Virus-specific immune memory at peripheral sites of Herpes Simplex Virus type 2 (HSV-2) infection in Guinea pigs

Jingya Xia, Ronald L. Veselenak, Summer R. Gorder, Nigel Bourne, Gregg Milligan

Research output: Contribution to journalArticle

8 Citations (Scopus)

Abstract

Despite its importance in modulating HSV-2 pathogenesis, the nature of tissue-resident immune memory to HSV-2 is not completely understood. We used genital HSV-2 infection of guinea pigs to assess the type and location of HSV-specific memory cells at peripheral sites of HSV-2 infection. HSV-specific antibody-secreting cells were readily detected in the spleen, bone marrow, vagina/cervix, lumbosacral sensory ganglia, and spinal cord of previously-infected animals. Memory B cells were detected primarily in the spleen and to a lesser extent in bone marrow but not in the genital tract or neural tissues suggesting that the HSV-specific antibody-secreting cells present at peripheral sites of HSV-2 infection represented persisting populations of plasma cells. The antibody produced by these cells isolated from neural tissues of infected animals was functionally relevant and included antibodies specific for HSV-2 glycoproteins and HSV-2 neutralizing antibodies. A vigorous IFN-γ-secreting T cell response developed in the spleen as well as the sites of HSV-2 infection in the genital tract, lumbosacral ganglia and spinal cord following acute HSV-2 infection. Additionally, populations of HSV-specific tissue-resident memory T cells were maintained at these sites and were readily detected up to 150 days post HSV-2 infection. Unlike the persisting plasma cells, HSV-specific memory T cells were also detected in uterine tissue and cervicothoracic region of the spinal cord and at low levels in the cervicothoracic ganglia. Both HSV-specific CD4+ and CD8+ resident memory cell subsets were maintained long-term in the genital tract and sensory ganglia/spinal cord following HSV-2 infection. Together these data demonstrate the long-term maintenance of both humoral and cellular arms of the adaptive immune response at the sites of HSV-2 latency and virus shedding and highlight the utility of the guinea pig infection model to investigate tissue-resident memory in the setting of HSV-2 latency and spontaneous reactivation.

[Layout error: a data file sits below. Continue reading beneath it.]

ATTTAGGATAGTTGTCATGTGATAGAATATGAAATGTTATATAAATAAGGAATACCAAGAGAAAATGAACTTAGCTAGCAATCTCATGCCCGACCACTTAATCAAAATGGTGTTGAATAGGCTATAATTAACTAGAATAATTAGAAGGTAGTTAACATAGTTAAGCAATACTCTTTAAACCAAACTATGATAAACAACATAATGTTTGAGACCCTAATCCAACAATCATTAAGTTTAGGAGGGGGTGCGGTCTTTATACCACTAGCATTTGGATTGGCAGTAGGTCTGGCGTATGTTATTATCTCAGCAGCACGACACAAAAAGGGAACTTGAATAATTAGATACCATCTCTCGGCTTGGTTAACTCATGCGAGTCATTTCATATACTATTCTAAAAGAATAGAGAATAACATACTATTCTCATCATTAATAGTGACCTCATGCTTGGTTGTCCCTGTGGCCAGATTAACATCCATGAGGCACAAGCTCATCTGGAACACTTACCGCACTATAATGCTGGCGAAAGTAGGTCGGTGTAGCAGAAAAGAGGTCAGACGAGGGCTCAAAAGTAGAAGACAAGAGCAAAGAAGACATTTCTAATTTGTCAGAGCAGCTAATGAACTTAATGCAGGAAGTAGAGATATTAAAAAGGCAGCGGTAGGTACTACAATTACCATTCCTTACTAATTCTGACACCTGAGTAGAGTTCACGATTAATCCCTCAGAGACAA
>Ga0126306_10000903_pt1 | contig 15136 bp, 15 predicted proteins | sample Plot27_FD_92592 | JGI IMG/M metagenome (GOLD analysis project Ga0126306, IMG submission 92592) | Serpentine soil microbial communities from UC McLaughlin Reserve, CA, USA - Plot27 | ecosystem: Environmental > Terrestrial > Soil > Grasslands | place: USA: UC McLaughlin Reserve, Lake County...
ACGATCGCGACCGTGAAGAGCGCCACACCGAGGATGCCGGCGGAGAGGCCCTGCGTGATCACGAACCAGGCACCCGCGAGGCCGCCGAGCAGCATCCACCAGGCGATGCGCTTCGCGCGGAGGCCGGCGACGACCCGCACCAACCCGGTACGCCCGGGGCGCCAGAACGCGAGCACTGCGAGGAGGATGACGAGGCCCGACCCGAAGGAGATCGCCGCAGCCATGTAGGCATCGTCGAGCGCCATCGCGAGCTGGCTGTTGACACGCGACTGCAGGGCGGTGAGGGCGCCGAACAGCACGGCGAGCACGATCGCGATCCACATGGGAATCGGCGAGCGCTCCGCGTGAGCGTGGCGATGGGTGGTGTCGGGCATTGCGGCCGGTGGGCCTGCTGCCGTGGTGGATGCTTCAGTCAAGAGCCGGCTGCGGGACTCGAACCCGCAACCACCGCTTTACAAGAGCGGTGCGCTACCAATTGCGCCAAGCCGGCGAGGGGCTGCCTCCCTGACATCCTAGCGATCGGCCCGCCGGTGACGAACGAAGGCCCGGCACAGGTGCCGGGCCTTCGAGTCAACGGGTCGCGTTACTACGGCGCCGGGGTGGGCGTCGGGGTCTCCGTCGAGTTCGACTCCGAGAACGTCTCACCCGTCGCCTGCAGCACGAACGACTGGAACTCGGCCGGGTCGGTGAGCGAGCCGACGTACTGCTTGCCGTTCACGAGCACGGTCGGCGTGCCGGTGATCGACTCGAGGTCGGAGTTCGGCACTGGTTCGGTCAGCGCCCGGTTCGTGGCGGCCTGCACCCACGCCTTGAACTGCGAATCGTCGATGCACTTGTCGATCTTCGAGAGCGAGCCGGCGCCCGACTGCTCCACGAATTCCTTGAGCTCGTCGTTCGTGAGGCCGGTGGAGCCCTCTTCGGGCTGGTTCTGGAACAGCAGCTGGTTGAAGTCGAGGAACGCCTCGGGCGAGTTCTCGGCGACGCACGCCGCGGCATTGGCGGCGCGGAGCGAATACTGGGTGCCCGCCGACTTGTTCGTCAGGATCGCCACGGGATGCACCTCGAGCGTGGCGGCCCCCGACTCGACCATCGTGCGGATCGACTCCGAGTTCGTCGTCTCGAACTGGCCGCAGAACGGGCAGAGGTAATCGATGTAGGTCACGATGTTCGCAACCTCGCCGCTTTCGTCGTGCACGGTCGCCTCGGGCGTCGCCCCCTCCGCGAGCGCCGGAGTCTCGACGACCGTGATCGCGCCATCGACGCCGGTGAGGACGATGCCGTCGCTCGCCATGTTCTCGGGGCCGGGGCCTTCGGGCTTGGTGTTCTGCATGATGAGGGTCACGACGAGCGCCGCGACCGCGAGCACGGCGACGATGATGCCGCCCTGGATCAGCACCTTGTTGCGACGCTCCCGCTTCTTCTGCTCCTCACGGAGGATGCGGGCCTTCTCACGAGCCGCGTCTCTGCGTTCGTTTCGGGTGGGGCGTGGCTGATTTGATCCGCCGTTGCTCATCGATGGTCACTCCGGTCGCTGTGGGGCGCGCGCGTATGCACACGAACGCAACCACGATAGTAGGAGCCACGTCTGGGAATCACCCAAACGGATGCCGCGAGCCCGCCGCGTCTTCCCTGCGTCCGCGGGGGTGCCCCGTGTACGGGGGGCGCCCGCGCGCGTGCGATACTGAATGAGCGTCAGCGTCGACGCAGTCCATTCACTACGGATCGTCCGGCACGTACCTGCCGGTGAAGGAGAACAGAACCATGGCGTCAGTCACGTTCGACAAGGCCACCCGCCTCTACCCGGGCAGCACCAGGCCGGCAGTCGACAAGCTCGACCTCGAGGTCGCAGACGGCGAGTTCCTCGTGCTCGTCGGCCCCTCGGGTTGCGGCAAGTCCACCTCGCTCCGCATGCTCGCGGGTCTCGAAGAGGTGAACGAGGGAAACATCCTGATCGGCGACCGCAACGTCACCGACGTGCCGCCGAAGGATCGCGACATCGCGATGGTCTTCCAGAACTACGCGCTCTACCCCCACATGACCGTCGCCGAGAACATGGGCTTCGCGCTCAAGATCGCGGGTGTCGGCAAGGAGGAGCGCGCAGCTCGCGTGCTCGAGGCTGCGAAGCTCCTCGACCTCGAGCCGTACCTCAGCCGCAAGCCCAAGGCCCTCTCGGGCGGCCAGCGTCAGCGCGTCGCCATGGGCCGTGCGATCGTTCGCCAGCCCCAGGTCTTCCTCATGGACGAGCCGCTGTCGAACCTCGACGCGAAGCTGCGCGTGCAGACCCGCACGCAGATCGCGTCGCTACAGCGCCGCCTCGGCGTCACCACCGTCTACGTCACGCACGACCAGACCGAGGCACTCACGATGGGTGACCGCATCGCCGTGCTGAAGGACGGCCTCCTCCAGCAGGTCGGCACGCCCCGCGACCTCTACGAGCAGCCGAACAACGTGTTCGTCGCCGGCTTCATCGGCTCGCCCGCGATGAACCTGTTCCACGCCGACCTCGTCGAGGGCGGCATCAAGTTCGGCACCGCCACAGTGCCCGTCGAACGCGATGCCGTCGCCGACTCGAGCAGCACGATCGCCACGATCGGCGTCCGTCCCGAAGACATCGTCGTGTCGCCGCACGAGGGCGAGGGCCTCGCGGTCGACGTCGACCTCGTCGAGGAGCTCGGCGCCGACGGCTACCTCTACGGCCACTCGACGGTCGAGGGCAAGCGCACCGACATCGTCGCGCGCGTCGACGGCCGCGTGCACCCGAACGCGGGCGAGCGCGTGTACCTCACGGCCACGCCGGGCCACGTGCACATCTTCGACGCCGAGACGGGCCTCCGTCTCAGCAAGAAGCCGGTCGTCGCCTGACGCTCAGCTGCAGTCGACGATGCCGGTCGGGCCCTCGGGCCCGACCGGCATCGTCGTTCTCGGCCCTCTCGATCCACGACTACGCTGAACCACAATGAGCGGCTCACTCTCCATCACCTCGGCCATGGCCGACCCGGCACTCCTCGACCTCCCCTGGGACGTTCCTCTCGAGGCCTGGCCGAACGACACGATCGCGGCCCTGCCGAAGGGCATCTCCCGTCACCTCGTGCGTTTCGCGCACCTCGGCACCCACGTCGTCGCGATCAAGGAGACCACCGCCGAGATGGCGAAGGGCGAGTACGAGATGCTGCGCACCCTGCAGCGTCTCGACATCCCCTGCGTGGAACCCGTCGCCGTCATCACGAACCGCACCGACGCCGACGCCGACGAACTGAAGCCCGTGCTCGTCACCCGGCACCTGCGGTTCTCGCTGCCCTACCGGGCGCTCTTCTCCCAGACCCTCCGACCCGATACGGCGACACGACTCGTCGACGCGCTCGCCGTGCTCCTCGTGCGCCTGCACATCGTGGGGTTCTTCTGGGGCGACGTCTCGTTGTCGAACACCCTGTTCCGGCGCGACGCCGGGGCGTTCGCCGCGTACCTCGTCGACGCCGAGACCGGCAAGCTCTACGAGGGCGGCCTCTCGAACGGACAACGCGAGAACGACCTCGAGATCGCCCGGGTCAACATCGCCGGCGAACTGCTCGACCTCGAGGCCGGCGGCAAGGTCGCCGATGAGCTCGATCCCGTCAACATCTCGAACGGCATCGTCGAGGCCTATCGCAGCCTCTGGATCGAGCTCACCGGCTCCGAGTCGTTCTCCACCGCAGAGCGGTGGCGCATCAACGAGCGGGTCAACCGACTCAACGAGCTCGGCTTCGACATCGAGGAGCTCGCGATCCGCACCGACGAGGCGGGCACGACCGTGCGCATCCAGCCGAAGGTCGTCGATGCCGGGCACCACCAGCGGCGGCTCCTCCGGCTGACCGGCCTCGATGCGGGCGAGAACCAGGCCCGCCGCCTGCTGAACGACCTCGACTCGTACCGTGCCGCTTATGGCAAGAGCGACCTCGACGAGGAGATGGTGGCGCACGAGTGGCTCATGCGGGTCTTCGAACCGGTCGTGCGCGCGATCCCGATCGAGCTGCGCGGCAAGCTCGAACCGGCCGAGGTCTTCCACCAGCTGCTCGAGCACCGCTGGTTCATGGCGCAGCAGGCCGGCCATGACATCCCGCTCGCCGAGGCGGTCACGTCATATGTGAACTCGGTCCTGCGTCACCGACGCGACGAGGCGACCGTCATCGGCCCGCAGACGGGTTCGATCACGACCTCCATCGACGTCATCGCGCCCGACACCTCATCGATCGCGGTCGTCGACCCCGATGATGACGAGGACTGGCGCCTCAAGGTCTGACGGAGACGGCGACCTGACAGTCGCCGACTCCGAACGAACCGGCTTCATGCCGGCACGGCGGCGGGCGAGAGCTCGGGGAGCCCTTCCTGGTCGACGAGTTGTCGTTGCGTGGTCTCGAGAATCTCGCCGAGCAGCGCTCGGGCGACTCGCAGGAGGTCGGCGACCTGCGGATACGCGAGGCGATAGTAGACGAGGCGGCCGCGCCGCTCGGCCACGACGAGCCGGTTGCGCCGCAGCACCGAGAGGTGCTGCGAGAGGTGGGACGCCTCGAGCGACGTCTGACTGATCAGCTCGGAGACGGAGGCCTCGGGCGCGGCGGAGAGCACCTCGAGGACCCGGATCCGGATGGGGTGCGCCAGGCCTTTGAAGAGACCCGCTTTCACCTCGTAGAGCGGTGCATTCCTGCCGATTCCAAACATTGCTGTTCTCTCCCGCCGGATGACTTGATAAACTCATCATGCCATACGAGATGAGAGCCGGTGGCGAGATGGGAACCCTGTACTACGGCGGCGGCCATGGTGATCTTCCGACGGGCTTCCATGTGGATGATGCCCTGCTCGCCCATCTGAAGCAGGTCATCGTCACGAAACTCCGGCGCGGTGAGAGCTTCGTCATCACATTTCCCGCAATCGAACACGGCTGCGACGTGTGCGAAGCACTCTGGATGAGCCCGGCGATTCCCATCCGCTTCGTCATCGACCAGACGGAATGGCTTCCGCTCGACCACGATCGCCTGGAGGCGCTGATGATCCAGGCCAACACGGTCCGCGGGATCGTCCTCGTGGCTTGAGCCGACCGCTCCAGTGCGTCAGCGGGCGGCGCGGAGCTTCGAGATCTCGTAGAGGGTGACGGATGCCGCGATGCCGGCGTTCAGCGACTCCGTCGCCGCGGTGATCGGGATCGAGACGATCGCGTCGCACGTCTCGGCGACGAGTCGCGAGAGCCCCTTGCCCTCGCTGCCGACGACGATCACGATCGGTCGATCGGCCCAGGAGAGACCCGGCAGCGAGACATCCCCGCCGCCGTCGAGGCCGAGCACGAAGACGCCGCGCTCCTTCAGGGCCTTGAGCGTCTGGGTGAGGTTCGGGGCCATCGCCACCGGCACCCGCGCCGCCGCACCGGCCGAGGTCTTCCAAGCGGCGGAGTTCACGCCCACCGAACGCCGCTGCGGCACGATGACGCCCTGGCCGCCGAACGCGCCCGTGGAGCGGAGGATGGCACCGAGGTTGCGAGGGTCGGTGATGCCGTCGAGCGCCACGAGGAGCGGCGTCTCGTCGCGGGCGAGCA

Original languageEnglish (US)
Article numbere114652
JournalPLoS One
Volume9
Issue number12
DOIs
StatePublished - Dec 8 2014

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Human herpesvirus 2
Computer peripheral equipment
Human Herpesvirus 2
Virus Diseases
Viruses
guinea pigs
Guinea Pigs
Data storage equipment
viruses
infection
Tissue
spinal cord
genitalia
Spinal Cord
T-cells
Virus Latency
Sensory Ganglia
Antibody-Producing Cells
spleen
antibodies

ASJC Scopus subject areas

  • Agricultural and Biological Sciences(all)
  • Biochemistry, Genetics and Molecular Biology(all)
  • Medicine(all)

Cite this

Virus-specific immune memory at peripheral sites of Herpes Simplex Virus type 2 (HSV-2) infection in Guinea pigs. / Xia, Jingya; Veselenak, Ronald L.; Gorder, Summer R.; Bourne, Nigel; Milligan, Gregg.

In: PLoS One, Vol. 9, No. 12, e114652, 08.12.2014.

Research output: Contribution to journalArticle

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